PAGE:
|Statins for the prevention and treatment of infections: a systematic review and meta-analysis
|Tleyjeh I M, Kashour T, Hakim F A, Zimmerman V A, Erwin P J, Sutton A J, Ibrahim T
This review concluded that statin use may be associated with benefits in treating and preventing infections, but given the heterogeneity between studies and evidence of publication bias, randomised controlled trials are needed to confirm this benefit of statin use. These conclusions are likely to be reliable.
To evaluate the effects of statins in the prevention and treatment of infections.
MEDLINE, EMBASE, Cochrane Central Register of Controlled Trials, Scopus and Web of Science were searched, without language restriction, for dates ranging from 1990 to December 2007. Search terms were reported. References of all included studies were also checked.
Randomised controlled trials (RCTs) or cohort studies that included at least 50 patients, and examined the association between statin use and the incidence or outcome (including complications, severity and mortality) of infections, were eligible for inclusion. Cohort studies were required to report an adjusted effect estimate for at least one potential confounding variable.
All included studies were prospective or retrospective cohort studies. Inclusion criteria for patients varied considerably. Treatment studies assessed patients with bacteraemia, pneumonia, sepsis and bacterial infection. Prevention studies assessed patients with vascular diseases, chronic kidney diseases, diabetes, intensive care unit-acquired infections, and those from general practice. Varying definitions of statin use were employed; statin use ascertainment methods included medical records, filing of prescriptions, interviews, and hospital records and drug charts. Included studies considered potential confounders such as demographic factors, co-morbidities, other prognostic factors, severity of illness (for treatment studies) and health care use (for prevention studies). Statins used were atorvastatin, cerivastatin, fluvastatin, lovastatin, pravastatin and simvastatin.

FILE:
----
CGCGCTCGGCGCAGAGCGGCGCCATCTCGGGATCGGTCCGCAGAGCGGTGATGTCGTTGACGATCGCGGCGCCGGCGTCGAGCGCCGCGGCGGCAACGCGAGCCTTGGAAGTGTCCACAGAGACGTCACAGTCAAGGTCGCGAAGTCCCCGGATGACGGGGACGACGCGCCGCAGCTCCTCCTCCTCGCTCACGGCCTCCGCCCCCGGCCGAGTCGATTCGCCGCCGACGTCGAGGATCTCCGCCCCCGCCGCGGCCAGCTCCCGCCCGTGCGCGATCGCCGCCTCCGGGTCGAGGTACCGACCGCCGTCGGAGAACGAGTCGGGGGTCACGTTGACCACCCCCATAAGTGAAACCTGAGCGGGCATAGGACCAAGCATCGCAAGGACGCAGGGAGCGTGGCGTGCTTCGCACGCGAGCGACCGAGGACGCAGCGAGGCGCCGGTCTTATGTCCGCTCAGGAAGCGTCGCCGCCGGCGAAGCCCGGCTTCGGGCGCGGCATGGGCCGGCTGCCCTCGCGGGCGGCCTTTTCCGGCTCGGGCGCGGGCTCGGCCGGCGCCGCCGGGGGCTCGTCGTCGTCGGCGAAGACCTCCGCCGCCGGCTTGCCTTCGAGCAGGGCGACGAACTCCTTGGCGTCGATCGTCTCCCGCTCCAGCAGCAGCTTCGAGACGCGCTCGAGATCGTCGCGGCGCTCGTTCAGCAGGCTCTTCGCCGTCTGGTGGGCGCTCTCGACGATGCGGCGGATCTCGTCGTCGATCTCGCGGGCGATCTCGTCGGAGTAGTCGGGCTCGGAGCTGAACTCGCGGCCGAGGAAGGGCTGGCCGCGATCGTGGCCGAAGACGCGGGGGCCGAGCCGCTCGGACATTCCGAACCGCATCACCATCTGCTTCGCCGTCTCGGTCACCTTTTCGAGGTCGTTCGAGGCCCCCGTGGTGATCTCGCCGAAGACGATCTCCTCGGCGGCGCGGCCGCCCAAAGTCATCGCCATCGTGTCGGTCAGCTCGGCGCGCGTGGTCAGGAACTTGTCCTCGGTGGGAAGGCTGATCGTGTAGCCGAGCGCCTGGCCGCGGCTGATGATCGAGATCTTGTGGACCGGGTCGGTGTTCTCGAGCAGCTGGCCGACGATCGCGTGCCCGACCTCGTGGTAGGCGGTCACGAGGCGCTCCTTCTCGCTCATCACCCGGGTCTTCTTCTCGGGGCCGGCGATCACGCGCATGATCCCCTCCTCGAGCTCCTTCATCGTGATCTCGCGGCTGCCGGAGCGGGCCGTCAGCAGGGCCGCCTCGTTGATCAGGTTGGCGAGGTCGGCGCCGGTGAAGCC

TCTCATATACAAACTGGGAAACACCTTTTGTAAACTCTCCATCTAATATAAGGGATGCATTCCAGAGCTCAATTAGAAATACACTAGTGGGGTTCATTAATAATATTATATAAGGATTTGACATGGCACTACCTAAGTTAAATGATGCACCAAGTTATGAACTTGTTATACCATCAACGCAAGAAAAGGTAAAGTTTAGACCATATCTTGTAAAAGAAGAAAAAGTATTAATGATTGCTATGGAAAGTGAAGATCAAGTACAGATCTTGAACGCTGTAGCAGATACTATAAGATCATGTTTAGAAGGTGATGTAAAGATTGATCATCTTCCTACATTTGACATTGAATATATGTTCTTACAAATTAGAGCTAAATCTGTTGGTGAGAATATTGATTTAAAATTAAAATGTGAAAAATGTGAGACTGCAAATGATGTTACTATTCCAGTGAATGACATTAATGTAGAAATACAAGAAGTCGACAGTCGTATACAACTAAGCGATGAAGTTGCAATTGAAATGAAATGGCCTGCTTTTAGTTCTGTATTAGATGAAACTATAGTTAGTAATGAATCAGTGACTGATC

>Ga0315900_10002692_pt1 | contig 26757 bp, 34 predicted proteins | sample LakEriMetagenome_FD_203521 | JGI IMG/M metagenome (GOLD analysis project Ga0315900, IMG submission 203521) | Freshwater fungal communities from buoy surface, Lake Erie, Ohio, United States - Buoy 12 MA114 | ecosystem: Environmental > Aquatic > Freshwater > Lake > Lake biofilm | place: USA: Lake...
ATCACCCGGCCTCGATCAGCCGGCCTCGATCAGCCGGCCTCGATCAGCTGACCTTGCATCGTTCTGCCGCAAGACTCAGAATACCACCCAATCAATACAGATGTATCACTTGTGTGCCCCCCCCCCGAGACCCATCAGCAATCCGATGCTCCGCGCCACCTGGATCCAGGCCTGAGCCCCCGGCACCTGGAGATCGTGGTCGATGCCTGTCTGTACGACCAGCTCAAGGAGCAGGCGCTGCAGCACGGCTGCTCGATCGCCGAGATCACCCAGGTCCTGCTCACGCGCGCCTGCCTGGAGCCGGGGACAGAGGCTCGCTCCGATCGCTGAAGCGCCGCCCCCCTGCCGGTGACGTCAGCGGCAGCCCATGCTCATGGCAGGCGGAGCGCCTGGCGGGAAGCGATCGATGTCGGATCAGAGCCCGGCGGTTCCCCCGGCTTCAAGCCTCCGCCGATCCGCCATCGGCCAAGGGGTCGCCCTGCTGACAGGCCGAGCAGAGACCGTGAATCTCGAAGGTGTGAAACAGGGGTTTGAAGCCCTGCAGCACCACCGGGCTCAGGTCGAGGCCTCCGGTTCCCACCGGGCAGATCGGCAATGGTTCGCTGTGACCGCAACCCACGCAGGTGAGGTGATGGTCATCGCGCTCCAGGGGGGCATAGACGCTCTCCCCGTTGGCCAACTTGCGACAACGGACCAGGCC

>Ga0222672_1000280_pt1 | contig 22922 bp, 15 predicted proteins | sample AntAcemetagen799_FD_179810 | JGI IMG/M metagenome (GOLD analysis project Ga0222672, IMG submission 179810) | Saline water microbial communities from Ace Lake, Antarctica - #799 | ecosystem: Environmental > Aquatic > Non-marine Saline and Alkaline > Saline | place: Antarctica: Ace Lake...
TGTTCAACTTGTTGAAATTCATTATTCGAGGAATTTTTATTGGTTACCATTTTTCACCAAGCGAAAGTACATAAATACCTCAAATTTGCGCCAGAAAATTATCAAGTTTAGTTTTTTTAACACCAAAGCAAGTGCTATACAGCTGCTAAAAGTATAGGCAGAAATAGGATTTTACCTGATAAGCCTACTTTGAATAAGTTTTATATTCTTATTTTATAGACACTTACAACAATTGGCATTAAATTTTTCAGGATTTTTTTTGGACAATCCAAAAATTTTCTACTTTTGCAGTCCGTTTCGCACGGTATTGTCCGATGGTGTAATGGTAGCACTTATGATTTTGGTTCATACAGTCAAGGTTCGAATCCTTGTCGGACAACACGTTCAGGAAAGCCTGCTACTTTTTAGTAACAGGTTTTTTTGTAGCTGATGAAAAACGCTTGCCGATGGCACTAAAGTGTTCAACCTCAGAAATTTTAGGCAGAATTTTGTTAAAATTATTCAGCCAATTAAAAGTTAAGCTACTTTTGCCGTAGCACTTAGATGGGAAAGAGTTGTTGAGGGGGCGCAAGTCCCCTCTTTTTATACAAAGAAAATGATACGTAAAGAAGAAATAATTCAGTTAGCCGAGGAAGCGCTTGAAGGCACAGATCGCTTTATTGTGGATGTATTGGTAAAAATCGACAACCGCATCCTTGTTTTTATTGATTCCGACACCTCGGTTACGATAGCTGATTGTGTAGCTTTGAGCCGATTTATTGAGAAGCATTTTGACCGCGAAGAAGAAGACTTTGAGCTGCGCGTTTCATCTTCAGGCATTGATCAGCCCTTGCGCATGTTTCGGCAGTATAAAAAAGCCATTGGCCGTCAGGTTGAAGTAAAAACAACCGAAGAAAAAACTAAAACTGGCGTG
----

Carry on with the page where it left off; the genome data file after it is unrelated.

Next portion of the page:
Two reviewers independently assessed the studies for inclusion in the review.
Assessment of study quality
Two reviewers independently assessed the studies for validity using the Newcastle-Ottawa Quality Assessment Scale for cohort studies.
Data were extracted on outcomes for prevention or treatment of infections, including adjusted effect estimates with 95% confidence intervals (CI) and the variables used to generate them. Two reviewers independently extracted the data using a predefined form. Disagreements were discussed with two other reviewers and agreement was reached through consensus. Authors were contacted for missing data.
Methods of synthesis
Prevention and treatment studies were combined in separate meta-analyses using the DerSimonian and Laird random-effects model to calculate pooled adjusted effect estimates. Heterogeneity for each analysis and overall was assessed using the I2 statistic. The following predefined sources of heterogeneity in treatment studies were investigated using univariate meta-regressions: use of odds ratio as effect measure; population-based study; use of propensity score analysis; use of mortality as an outcome measure; and underlying disease was community-acquired pneumonia versus bacteraemia versus sepsis. Identical analyses were conducted for prevention studies, with the exception of underlying disease where the comparison was between vascular diseases and others. Publication bias was assessed by visual inspection of funnel plots and Egger's test.
Results of the review
Sixteen cohort studies were included in the review, of which nine were treatment studies and seven were prevention studies. Quality varied in both treatment and prevention cohorts. Of the nine treatment studies, four were population-based or multi-centre, two used blinded outcome assessment and eight adjusted for multiple confounders. Of the seven prevention studies, four were population-based or multi-centre, one used blinded outcome assessment and six adjusted for multiple confounders.